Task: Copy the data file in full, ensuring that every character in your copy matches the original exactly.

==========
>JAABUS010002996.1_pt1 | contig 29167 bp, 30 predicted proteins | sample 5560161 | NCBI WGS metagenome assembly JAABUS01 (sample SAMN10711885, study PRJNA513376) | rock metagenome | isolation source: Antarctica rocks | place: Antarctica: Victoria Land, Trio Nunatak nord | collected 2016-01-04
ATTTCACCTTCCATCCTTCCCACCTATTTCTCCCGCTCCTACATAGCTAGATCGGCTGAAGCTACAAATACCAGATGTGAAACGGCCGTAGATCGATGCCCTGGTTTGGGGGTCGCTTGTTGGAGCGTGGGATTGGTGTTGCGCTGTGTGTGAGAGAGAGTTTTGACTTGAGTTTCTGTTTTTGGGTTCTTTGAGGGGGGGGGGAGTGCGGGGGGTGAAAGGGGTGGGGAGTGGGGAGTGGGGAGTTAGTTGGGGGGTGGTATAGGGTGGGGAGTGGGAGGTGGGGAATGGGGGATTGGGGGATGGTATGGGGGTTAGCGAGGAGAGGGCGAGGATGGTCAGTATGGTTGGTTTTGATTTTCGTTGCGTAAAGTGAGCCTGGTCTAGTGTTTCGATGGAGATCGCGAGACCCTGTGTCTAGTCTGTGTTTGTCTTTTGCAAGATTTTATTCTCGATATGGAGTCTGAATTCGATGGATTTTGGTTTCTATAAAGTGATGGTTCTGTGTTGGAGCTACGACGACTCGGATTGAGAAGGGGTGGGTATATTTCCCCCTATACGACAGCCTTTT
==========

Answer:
>JAABUS010002996.1_pt1 | contig 29167 bp, 30 predicted proteins | sample 5560161 | NCBI WGS metagenome assembly JAABUS01 (sample SAMN10711885, study PRJNA513376) | rock metagenome | isolation source: Antarctica rocks | place: Antarctica: Victoria Land, Trio Nunatak nord | collected 2016-01-04
ATTTCACCTTCCATCCTTCCCACCTATTTCTCCCGCTCCTACATAGCTAGATCGGCTGAAGCTACAAATACCAGATGTGAAACGGCCGTAGATCGATGCCCTGGTTTGGGGGTCGCTTGTTGGAGCGTGGGATTGGTGTTGCGCTGTGTGTGAGAGAGAGTTTTGACTTGAGTTTCTGTTTTTGGGTTCTTTGAGGGGGGGGGGAGTGCGGGGGGTGAAAGGGGTGGGGAGTGGGGAGTGGGGAGTTAGTTGGGGGGTGGTATAGGGTGGGGAGTGGGAGGTGGGGAATGGGGGATTGGGGGATGGTATGGGGGTTAGCGAGGAGAGGGCGAGGATGGTCAGTATGGTTGGTTTTGATTTTCGTTGCGTAAAGTGAGCCTGGTCTAGTGTTTCGATGGAGATCGCGAGACCCTGTGTCTAGTCTGTGTTTGTCTTTTGCAAGATTTTATTCTCGATATGGAGTCTGAATTCGATGGATTTTGGTTTCTATAAAGTGATGGTTCTGTGTTGGAGCTACGACGACTCGGATTGAGAAGGGGTGGGTATATTTCCCCCTATACGACAGCCTTTT